Progress Line Disappears

Copper Contributor

The Progress Line is visible in the View.  However, when I go to Print Preview, it is not displayed.  Everything was working fine yesterday (18-Jan-22) but today (19-Jan-22) I am having this problem/issue.  PITA.  Is it a mystery?  Gremlins?  Any ideas?  I have coped and re-saved the view.  Created a new view.  Associated the view with different tables.  Poked around in all sorts of places.  No luck.


VIEW (progress line is visible):




PRINT PREVIEW (progress line NOT displayed):







7 Replies
best response confirmed by Dale Howard (MVP)

@John_Frantzen  OK... fixed it.  A few minutes ago... it dawned on me that yesterday afternoon, as I was using my web browser (Chrome) there was a blue screen crash (netwtw1.sys "system thread exception not handled").  So I opened-up a system restore point (January 9th) and after that process completed (took a few minutes) I fired-up MS Project... and the Progress Line now appears when I print.  So... problem solved.  But it is somewhat unsettling.  The BSOD must have trashed some sort of system application or extension that MS Project uses to generate the output.  Hmmmmm.

Sorry... "netwtw10.sys"
Well... here we go again. I've had to do this twice since my last post (twice in the past 2 days)... go to a system restore point (1/27/22). Heaven forbid... there might not be a "clean" restore point next time. Back in the "Old Windows Days" (Win7) there would be a whole host of restore points available in the pick list, But now, with Win10, the OS has a mind of its own... and there is typically only one restore point shown. Unless I consciously create a restore point. Long story, as you all know with things of this nature. We keep creating systems that are more and more complex... and ultimately we end-up with less control and potentially an inability to deal with specific problems.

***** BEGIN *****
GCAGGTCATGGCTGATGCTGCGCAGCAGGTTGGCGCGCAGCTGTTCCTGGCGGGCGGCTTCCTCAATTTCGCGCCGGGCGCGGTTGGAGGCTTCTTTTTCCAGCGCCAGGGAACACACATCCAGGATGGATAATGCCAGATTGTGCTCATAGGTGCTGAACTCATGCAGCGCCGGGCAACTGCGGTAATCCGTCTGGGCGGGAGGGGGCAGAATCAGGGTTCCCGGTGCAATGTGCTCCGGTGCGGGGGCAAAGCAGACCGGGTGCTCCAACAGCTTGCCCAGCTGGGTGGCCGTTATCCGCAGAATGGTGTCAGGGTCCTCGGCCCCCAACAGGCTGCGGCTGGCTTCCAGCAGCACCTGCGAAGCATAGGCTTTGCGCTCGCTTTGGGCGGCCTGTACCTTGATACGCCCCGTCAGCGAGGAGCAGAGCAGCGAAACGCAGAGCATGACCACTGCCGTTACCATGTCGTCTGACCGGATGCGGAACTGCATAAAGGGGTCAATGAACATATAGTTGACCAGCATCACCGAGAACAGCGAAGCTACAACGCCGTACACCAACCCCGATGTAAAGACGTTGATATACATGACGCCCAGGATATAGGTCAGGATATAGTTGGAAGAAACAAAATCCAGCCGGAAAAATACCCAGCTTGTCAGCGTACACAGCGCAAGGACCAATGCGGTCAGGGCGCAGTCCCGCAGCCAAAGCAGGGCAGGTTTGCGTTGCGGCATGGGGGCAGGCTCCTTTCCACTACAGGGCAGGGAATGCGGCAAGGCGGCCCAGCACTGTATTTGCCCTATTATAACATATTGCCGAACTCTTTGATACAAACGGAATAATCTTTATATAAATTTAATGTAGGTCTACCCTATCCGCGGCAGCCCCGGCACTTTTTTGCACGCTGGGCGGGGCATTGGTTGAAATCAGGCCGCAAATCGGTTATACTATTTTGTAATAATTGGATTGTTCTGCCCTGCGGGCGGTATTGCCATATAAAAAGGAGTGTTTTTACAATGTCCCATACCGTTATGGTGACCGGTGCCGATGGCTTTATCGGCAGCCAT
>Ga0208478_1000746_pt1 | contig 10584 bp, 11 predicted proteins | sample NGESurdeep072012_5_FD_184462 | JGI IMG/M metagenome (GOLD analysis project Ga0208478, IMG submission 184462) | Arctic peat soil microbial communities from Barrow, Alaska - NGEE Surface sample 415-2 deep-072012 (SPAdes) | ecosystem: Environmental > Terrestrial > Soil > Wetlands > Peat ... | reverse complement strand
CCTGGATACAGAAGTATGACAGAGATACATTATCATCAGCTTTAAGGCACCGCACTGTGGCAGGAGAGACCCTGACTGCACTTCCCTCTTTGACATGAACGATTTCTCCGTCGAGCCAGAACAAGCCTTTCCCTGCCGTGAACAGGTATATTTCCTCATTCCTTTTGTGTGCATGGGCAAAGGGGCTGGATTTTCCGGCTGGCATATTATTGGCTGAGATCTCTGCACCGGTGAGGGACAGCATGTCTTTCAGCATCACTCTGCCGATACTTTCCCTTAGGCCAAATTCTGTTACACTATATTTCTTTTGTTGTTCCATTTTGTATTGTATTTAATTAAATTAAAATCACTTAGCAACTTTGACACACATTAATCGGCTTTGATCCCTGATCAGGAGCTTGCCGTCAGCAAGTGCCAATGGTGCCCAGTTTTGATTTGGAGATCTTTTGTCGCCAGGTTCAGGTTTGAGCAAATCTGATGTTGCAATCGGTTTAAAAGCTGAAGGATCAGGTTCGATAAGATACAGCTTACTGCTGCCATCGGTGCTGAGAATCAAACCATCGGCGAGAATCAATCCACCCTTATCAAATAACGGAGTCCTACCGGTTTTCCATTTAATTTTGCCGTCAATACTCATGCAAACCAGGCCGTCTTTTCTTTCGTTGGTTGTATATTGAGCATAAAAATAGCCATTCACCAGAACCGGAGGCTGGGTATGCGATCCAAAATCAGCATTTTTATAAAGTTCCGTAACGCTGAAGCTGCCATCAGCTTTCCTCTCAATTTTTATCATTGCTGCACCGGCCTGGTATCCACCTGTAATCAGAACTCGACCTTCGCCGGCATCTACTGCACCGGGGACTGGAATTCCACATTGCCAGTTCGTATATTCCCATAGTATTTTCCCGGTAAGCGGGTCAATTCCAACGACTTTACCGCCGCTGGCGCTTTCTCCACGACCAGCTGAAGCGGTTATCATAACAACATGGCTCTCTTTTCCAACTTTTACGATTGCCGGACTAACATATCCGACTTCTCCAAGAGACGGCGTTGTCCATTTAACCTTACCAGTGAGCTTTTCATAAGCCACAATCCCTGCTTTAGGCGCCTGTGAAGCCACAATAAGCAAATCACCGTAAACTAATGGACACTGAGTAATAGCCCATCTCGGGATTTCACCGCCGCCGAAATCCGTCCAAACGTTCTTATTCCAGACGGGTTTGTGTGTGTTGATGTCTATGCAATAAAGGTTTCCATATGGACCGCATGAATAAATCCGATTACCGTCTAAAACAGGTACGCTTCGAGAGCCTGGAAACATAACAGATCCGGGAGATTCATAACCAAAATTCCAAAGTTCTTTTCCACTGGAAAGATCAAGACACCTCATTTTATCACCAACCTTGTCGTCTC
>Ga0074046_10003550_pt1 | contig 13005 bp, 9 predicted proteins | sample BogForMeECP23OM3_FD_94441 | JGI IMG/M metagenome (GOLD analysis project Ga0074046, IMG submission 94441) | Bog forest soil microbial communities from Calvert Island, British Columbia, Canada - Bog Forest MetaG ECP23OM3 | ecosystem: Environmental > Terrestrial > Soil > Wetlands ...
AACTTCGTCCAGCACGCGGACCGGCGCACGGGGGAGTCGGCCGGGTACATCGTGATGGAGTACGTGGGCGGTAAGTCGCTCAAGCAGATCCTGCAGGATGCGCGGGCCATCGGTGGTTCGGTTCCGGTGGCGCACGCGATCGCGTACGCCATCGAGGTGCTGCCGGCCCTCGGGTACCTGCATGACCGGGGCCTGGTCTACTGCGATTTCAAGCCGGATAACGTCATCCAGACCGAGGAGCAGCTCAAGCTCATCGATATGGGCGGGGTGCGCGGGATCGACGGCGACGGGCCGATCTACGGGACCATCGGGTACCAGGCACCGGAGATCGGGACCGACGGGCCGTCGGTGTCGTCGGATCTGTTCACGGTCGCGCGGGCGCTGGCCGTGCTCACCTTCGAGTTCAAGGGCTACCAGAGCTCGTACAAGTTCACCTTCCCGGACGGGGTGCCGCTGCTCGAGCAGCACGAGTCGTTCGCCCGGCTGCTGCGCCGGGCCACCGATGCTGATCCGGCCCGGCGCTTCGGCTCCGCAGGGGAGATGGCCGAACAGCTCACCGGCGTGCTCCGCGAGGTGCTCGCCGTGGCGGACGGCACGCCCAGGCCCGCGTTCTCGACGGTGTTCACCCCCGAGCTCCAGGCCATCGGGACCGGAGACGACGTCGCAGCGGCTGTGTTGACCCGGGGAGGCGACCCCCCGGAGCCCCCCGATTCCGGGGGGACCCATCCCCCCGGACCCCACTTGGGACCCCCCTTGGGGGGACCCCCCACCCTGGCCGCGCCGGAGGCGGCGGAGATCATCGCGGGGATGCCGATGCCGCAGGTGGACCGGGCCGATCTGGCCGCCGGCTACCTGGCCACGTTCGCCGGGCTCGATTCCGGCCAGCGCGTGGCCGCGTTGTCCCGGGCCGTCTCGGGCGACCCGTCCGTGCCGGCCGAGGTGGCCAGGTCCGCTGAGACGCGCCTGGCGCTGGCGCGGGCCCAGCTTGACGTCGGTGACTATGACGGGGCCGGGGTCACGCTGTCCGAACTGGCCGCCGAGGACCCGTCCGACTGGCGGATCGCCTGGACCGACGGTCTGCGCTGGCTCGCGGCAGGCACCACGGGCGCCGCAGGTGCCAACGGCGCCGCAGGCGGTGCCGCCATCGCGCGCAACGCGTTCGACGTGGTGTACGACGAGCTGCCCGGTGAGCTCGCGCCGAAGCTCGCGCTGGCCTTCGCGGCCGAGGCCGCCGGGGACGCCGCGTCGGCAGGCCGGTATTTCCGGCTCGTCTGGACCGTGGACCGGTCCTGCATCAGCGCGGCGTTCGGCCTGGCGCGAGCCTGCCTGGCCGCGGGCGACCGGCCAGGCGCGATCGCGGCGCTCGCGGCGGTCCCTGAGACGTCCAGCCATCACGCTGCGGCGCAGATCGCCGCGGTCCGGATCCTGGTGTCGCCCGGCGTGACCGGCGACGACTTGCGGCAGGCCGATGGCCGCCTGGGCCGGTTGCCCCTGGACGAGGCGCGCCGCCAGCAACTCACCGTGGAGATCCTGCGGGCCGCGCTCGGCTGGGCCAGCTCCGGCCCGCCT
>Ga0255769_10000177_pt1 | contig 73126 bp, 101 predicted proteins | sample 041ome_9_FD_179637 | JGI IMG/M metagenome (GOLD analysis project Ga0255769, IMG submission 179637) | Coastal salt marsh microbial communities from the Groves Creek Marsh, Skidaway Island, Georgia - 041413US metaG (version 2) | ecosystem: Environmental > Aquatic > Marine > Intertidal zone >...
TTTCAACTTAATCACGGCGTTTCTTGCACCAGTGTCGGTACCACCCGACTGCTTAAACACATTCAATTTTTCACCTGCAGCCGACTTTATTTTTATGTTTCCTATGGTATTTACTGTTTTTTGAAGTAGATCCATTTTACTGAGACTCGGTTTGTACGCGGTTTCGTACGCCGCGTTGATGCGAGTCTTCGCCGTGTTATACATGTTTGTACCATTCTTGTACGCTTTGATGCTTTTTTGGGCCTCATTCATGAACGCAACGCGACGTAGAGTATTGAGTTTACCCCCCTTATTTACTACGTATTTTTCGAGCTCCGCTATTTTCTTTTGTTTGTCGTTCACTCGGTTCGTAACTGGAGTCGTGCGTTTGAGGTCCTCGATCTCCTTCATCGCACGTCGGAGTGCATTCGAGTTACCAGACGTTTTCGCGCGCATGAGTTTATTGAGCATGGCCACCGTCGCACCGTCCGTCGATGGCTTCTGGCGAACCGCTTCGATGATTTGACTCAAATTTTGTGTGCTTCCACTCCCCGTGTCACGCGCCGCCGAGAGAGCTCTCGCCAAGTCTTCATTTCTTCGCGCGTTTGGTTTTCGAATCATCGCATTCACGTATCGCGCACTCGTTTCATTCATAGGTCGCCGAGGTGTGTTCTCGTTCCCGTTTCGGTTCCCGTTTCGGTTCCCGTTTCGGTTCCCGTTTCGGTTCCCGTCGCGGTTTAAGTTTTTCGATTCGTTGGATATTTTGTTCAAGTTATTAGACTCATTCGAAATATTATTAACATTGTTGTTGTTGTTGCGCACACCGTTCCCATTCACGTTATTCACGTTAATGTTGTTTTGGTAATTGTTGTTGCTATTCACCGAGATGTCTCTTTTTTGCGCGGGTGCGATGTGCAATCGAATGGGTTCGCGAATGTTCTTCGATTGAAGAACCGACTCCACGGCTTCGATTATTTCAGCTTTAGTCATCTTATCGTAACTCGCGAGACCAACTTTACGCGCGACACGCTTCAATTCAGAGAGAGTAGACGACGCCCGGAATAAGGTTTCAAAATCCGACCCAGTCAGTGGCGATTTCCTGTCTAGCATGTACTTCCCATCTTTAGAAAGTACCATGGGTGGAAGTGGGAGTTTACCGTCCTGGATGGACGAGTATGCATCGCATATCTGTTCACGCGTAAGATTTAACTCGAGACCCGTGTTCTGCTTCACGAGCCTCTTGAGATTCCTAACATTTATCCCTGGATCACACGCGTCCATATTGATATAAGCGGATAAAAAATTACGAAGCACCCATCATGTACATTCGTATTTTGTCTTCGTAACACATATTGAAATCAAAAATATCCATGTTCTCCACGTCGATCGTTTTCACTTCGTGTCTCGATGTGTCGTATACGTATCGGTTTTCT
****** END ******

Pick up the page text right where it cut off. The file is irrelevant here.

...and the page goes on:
Well... I ASSUMED it would work (sys restore)... but alas...NO, it didn't. Good grief. The "Progress Line" is very convenient in order to show a "status date" on the schedule output. As I said, it is visible "in the app" but disappears during the output stage (regardless of the printer being used). I suppose I can just go into the PDF with Bluebeam and ADD the necessary visual effects. Thank good ness for Bluebeam. But typical PISS POOR Microsoft coding. Has ANYTHING really changed with Microsoft Project since... "Project 95" -- back in 1995? Or Project 98? Or 2000, 2003, 2007? And then, we have the "new" versions (2010, 2013, 2016, 2019)... which are, from a basic usability standpoint, no different. Nonsense. And a waste of time.
Maybe in "enterprise" terms, but in tersm of a standalone installation... it is still the same program. Pathetic.